Then, during the election campaign, May’s relentless, repetitive attacks on Jeremy Corbyn also felt gratuitous to the point that they became counterproductive – prompting even those who fear his extremist views to feel if not sympathy then respect for his comparative civility.
It would surely have been more effective as well as more graceful (and would suggested genuine strength) had she abjured negative attacks and instead talked about furthering and protecting British prosperity, security and opportunity.
It sometimes seems as if May can’t see a rival or enemy on the ground or in apparent disarray without giving him or her a kicking. (That her colleagues and many commentators have seemed not to notice this, or rather to miss its importance perhaps reflects the fact that bullies are so common both in journalism and in parliament.) This apparent nastiness is not just unpleasant, it’s also foolish. But another thing that seems clearer now is that Mrs May’s intellect may not be as sharp as her tongue.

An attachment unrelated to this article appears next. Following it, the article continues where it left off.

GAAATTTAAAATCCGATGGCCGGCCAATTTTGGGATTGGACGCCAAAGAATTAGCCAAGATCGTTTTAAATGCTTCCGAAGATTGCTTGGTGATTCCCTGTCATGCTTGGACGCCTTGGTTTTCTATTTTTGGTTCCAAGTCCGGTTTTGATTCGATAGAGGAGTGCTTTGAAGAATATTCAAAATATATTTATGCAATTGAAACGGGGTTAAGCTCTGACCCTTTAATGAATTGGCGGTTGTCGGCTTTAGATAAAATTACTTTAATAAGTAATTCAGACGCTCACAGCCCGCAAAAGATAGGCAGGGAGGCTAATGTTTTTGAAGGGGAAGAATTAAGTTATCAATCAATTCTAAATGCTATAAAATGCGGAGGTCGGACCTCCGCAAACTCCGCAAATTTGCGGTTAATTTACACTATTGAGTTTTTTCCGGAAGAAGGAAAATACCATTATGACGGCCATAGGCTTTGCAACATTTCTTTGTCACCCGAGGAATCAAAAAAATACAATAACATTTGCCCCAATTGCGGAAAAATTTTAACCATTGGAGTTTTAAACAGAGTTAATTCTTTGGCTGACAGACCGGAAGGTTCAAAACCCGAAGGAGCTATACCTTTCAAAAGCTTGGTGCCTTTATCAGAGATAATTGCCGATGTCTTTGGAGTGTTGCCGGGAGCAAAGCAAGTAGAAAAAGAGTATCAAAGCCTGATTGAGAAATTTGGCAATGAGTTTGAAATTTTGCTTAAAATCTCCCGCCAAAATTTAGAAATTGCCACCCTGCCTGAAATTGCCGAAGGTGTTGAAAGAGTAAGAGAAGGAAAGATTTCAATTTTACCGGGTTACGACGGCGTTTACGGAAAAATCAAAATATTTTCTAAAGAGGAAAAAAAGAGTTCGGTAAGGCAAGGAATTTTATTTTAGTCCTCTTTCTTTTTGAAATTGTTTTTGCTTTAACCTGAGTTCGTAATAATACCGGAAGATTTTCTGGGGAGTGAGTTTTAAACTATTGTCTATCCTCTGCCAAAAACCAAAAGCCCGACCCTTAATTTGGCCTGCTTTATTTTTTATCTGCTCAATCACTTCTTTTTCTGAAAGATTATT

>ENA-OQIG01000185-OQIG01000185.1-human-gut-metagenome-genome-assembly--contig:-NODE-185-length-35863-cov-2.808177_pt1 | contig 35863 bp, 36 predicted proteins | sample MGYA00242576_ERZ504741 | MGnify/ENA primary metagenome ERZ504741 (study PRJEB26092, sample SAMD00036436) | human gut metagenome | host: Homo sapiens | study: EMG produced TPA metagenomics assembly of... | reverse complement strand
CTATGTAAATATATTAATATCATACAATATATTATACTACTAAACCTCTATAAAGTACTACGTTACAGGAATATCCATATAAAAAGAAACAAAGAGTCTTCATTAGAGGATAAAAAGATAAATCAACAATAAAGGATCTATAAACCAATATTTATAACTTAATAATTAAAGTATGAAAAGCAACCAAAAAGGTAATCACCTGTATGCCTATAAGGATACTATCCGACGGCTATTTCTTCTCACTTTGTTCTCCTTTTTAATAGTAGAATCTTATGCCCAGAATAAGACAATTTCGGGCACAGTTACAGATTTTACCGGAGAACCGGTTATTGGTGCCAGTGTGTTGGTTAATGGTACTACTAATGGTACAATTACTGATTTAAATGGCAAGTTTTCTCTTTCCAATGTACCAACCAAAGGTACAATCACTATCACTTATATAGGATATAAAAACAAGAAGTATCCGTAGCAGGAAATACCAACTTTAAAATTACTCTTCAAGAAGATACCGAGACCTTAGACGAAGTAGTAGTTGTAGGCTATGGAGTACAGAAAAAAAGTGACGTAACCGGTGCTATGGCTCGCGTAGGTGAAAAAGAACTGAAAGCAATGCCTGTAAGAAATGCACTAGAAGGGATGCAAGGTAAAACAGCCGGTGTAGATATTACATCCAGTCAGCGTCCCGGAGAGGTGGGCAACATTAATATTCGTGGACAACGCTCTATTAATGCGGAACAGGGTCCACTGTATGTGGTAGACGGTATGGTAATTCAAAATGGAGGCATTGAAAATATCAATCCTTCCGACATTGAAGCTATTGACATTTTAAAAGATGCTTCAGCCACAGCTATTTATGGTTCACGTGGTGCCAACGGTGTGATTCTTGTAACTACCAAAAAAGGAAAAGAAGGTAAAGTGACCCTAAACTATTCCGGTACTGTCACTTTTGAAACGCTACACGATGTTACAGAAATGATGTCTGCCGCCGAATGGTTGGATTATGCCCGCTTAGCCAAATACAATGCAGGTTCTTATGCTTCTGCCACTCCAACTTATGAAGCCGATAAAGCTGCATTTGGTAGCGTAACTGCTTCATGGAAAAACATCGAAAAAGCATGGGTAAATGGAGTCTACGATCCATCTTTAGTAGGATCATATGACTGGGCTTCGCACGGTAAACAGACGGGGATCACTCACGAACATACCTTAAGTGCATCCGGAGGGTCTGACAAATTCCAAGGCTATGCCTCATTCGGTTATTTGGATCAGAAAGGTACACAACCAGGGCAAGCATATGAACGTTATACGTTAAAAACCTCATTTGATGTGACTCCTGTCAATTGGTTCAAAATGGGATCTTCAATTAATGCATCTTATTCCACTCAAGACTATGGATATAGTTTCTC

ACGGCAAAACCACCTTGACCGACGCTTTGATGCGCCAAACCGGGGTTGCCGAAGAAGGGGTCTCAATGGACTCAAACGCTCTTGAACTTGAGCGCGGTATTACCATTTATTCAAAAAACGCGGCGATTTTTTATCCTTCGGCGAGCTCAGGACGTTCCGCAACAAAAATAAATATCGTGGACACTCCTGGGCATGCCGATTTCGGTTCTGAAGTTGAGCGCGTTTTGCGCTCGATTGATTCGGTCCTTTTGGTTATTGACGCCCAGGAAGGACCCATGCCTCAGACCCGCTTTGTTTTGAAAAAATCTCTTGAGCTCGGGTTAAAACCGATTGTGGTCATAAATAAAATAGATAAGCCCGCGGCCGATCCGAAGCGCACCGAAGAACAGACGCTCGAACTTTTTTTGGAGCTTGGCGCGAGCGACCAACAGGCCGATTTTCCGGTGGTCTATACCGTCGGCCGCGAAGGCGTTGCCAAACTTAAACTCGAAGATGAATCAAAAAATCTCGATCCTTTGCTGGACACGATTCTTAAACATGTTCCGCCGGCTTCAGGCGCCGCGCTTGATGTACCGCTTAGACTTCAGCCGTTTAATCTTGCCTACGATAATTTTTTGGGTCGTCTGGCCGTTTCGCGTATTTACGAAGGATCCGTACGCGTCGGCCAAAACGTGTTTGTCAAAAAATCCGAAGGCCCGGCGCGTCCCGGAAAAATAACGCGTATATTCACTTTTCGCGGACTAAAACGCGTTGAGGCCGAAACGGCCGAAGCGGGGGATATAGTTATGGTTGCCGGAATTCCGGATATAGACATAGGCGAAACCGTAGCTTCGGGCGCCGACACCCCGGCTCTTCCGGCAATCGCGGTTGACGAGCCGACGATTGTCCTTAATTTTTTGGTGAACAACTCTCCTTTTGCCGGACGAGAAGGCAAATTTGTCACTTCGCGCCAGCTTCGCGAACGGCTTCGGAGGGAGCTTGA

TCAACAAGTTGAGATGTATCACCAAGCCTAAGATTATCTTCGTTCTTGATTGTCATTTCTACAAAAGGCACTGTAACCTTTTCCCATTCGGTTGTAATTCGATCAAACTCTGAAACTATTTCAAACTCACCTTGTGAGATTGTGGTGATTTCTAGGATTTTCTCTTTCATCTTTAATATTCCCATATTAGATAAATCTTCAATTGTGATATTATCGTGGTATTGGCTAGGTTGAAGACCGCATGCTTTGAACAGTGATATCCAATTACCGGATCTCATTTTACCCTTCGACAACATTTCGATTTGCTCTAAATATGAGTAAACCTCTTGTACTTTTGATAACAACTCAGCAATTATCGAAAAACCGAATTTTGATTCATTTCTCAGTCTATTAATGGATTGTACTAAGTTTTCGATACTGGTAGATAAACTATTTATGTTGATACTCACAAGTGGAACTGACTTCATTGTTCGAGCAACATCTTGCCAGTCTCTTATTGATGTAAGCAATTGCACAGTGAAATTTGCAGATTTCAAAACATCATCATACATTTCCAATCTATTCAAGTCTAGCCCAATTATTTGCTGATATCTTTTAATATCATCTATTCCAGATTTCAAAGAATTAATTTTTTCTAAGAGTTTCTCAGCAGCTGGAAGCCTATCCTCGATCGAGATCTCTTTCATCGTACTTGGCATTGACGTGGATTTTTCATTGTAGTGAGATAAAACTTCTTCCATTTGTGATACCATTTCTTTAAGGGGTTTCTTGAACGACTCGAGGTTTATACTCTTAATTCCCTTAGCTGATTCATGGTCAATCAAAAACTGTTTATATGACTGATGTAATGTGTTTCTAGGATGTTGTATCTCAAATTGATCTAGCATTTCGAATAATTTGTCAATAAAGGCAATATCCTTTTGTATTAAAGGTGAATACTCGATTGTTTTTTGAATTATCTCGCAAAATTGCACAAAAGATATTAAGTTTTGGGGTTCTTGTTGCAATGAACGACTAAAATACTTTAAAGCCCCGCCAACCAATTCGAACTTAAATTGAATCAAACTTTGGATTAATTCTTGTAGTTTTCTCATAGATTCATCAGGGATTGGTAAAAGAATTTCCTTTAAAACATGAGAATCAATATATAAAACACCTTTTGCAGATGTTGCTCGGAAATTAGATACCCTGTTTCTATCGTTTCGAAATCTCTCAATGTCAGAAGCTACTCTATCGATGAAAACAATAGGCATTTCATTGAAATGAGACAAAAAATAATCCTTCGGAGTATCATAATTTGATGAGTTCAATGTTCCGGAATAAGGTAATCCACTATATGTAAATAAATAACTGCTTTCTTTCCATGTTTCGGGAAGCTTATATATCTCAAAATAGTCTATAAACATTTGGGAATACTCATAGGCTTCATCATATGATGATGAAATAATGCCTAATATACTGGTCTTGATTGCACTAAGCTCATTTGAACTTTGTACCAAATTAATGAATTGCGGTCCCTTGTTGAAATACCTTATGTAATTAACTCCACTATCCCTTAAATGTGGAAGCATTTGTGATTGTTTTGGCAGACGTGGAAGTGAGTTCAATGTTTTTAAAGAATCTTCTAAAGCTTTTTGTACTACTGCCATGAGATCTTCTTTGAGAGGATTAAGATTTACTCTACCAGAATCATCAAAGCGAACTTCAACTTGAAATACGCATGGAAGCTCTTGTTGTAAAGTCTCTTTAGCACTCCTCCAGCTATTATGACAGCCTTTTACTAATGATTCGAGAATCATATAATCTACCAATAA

In any case, much of the British public seems to have sensed that May’s vaunted toughness was mostly empty bluster. This became obvious in the wake of Westminster and Manchester terror attacks, incidents that one might have expected to redound to her advantage especially given Corbyn’s long record of palling around with terrorists.